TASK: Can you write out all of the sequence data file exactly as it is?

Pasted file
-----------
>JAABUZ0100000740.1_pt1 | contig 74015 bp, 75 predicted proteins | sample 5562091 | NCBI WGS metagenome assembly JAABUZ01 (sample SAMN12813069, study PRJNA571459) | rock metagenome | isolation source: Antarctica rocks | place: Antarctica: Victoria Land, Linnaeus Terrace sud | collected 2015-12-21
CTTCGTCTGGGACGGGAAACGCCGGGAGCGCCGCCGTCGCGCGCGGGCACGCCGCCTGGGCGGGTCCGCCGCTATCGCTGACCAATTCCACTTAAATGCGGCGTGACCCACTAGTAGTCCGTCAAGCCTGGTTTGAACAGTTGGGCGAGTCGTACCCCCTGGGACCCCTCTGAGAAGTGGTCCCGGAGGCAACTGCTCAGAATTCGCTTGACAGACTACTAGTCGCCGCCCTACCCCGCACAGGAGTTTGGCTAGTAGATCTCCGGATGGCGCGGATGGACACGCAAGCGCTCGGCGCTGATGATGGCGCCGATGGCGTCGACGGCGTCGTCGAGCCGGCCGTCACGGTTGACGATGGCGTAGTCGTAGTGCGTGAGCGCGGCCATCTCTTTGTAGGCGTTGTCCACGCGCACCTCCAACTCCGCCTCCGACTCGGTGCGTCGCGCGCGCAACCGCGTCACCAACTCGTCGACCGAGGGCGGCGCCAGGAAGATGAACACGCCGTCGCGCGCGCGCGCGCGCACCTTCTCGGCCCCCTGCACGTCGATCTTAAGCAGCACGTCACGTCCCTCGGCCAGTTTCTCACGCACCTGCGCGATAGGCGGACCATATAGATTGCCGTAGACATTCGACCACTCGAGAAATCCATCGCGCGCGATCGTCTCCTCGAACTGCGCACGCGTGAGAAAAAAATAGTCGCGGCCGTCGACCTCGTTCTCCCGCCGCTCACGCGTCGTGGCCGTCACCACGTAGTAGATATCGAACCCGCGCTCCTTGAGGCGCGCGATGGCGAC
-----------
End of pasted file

>JAABUZ0100000740.1_pt1 | contig 74015 bp, 75 predicted proteins | sample 5562091 | NCBI WGS metagenome assembly JAABUZ01 (sample SAMN12813069, study PRJNA571459) | rock metagenome | isolation source: Antarctica rocks | place: Antarctica: Victoria Land, Linnaeus Terrace sud | collected 2015-12-21
CTTCGTCTGGGACGGGAAACGCCGGGAGCGCCGCCGTCGCGCGCGGGCACGCCGCCTGGGCGGGTCCGCCGCTATCGCTGACCAATTCCACTTAAATGCGGCGTGACCCACTAGTAGTCCGTCAAGCCTGGTTTGAACAGTTGGGCGAGTCGTACCCCCTGGGACCCCTCTGAGAAGTGGTCCCGGAGGCAACTGCTCAGAATTCGCTTGACAGACTACTAGTCGCCGCCCTACCCCGCACAGGAGTTTGGCTAGTAGATCTCCGGATGGCGCGGATGGACACGCAAGCGCTCGGCGCTGATGATGGCGCCGATGGCGTCGACGGCGTCGTCGAGCCGGCCGTCACGGTTGACGATGGCGTAGTCGTAGTGCGTGAGCGCGGCCATCTCTTTGTAGGCGTTGTCCACGCGCACCTCCAACTCCGCCTCCGACTCGGTGCGTCGCGCGCGCAACCGCGTCACCAACTCGTCGACCGAGGGCGGCGCCAGGAAGATGAACACGCCGTCGCGCGCGCGCGCGCGCACCTTCTCGGCCCCCTGCACGTCGATCTTAAGCAGCACGTCACGTCCCTCGGCCAGTTTCTCACGCACCTGCGCGATAGGCGGACCATATAGATTGCCGTAGACATTCGACCACTCGAGAAATCCATCGCGCGCGATCGTCTCCTCGAACTGCGCACGCGTGAGAAAAAAATAGTCGCGGCCGTCGACCTCGTTCTCCCGCCGCTCACGCGTCGTGGCCGTCACCACGTAGTAGATATCGAACCCGCGCTCCTTGAGGCGCGCGATGGCGAC